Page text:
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 Quantifying Readiness Responses  Quantifying Readiness Responses   Readiness Quotient Comparison   Readiness Quotient Comparison

Let us summarise. You are trying to assess the readiness of your organisation to establish and operate high performance projects. You are doing this by issuing a Declaration for your project stakeholders to complete. They normally complete the Declaration anonymously in a workshop environment: one Declaration for each stakeholder. When the workshop is over, you will end up with a host of Declarations in your hands. You have an easy to use numerical classification to perform a summary analysis of the results and you do this for each of the Declarations. So now you have a fistful of Declarations and each one has a number. It really is fun this is not it? But why are we doing this and what do we do with this number?

What we are doing is harnessing the power of the group. We described this earlier when we explained the realistic though fragile link to complexity science. We have suitably enhanced the results by expanding the debate. So the readiness conclusions of your stakeholders are now much more accurate and the group debate has opened up the opportunity to examine the disagreement and evidence of this. Further examination of any disagreement over the readiness of the project environment and any evidence of this, is steadily minimised and/or removed. The combination of the results is therefore a more representative outcome rather than before the debate was enacted. So we develop this concept further and blend the results we identified and derived earlier. Now, calculate the average by adding up all of the number totals from each of the stakeholders Declarations then dividing the sum by the number of stakeholders.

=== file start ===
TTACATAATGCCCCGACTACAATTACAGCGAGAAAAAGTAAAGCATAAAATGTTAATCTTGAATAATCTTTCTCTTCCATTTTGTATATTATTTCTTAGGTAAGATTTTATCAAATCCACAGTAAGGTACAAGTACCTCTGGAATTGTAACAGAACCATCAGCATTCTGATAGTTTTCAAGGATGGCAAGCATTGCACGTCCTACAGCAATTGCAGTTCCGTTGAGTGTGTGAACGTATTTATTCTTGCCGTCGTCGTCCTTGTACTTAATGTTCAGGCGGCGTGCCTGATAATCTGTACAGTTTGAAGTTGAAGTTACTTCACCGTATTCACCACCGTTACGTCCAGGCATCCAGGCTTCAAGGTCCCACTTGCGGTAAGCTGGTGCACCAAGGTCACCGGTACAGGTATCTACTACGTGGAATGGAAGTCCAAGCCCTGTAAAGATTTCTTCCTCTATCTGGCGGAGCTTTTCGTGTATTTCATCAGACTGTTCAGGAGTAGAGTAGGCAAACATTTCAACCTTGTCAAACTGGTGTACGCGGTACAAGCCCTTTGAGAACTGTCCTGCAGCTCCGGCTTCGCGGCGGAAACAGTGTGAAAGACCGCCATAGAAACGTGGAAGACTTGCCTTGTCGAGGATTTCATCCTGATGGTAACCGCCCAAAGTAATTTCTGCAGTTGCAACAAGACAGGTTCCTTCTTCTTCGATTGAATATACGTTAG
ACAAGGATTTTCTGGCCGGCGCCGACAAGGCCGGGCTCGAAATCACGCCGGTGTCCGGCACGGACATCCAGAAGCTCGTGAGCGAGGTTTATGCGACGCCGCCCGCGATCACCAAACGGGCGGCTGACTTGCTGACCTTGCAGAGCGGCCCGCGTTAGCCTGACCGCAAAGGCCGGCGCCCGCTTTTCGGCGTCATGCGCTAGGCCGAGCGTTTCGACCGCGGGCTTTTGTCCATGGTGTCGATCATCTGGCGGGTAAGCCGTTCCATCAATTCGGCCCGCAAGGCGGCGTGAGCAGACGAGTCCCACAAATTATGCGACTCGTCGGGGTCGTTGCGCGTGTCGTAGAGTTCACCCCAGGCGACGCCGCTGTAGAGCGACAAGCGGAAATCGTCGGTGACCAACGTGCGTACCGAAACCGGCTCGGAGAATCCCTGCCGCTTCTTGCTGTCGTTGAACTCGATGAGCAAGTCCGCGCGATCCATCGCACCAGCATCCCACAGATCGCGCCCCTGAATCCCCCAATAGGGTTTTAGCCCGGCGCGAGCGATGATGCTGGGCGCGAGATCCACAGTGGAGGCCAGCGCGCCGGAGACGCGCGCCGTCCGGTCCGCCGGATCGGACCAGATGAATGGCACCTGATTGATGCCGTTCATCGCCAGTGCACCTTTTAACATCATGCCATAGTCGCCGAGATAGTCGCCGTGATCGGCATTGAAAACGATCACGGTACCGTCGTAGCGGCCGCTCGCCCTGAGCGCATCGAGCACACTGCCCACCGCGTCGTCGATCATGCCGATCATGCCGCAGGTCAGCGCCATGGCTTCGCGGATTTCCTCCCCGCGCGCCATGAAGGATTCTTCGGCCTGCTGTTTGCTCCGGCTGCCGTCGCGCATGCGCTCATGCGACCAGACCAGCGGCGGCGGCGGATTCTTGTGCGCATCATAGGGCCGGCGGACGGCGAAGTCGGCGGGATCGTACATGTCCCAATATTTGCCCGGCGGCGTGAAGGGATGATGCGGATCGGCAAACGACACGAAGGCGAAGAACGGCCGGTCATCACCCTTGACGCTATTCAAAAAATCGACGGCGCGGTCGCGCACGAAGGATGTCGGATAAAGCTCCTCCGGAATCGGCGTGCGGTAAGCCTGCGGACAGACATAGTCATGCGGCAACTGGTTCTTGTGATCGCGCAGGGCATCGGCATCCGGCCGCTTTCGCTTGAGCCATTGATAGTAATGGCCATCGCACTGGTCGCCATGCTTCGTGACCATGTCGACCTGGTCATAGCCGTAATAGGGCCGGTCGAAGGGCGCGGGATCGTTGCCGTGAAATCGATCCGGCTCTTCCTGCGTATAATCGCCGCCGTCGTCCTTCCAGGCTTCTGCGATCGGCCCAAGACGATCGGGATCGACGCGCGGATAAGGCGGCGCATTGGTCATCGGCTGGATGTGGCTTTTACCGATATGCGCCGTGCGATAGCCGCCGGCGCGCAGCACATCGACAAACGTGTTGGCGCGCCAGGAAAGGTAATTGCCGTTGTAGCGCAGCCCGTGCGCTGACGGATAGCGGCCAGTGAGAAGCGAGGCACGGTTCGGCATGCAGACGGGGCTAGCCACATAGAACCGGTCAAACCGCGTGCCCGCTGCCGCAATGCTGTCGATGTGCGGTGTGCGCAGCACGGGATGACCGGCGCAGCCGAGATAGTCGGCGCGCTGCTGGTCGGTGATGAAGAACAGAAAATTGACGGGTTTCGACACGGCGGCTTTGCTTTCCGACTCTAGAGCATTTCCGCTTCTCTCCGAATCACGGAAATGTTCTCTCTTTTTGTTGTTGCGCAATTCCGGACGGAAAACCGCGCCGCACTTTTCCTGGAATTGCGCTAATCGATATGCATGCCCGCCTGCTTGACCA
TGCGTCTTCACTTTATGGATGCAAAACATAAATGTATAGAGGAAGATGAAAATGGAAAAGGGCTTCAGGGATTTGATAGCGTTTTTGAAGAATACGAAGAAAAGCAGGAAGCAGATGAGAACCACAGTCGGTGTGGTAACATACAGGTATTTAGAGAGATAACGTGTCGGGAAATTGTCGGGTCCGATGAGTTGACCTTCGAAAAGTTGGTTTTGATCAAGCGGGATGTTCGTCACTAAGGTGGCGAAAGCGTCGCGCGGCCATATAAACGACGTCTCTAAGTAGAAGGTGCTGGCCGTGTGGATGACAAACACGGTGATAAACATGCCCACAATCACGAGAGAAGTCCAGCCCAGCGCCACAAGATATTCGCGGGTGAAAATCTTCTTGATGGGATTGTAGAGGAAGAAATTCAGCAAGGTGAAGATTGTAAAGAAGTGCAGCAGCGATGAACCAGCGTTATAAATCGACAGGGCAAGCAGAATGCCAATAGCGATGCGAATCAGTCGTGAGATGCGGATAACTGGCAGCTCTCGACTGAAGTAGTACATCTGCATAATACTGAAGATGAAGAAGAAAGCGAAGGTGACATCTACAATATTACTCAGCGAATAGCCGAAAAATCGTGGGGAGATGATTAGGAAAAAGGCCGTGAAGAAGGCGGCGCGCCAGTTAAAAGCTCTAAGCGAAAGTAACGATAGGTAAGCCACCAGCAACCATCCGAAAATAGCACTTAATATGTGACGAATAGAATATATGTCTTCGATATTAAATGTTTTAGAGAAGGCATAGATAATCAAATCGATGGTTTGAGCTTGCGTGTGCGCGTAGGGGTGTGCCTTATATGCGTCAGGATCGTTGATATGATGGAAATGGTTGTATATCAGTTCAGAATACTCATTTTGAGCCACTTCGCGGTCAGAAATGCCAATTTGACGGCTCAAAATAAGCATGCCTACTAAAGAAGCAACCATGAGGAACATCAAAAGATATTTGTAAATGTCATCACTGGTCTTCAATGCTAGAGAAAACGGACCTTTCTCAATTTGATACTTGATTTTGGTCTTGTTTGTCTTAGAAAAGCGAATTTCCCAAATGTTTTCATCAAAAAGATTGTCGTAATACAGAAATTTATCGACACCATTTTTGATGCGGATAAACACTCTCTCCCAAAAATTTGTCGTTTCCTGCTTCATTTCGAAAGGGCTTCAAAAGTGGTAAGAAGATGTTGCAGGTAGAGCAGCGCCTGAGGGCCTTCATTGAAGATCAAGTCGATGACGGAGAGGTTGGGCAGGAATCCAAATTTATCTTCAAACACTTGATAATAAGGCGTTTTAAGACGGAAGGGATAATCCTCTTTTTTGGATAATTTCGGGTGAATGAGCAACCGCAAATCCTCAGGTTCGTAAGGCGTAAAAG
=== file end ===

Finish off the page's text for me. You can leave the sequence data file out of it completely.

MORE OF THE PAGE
This average is established to gain an honest appraisal of the whole group but removing the extreme influences of particular individuals who scored particularly high or particularly low. This has the effect of flattening the profile of the assessment results and offers an overall calculated result to represent the most accurate numerical estimation of the capability of a project environment to satisfactorily deliver high performance projects. It is not going to win the Nobel Prize for Science and thankfully is not seeking to bid for it either. What it is trying to do is give a tolerable and commonsense assessment of how prepared the organisation is. It then seeks to offer a percentage that a team or manager can adopt to compare against industry data as well as data on other projects in an organisation. It is fit for that purpose.

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 Quantifying Readiness Responses     Quantifying Readiness Responses   Readiness Quotient Comparison    Readiness Quotient Comparison



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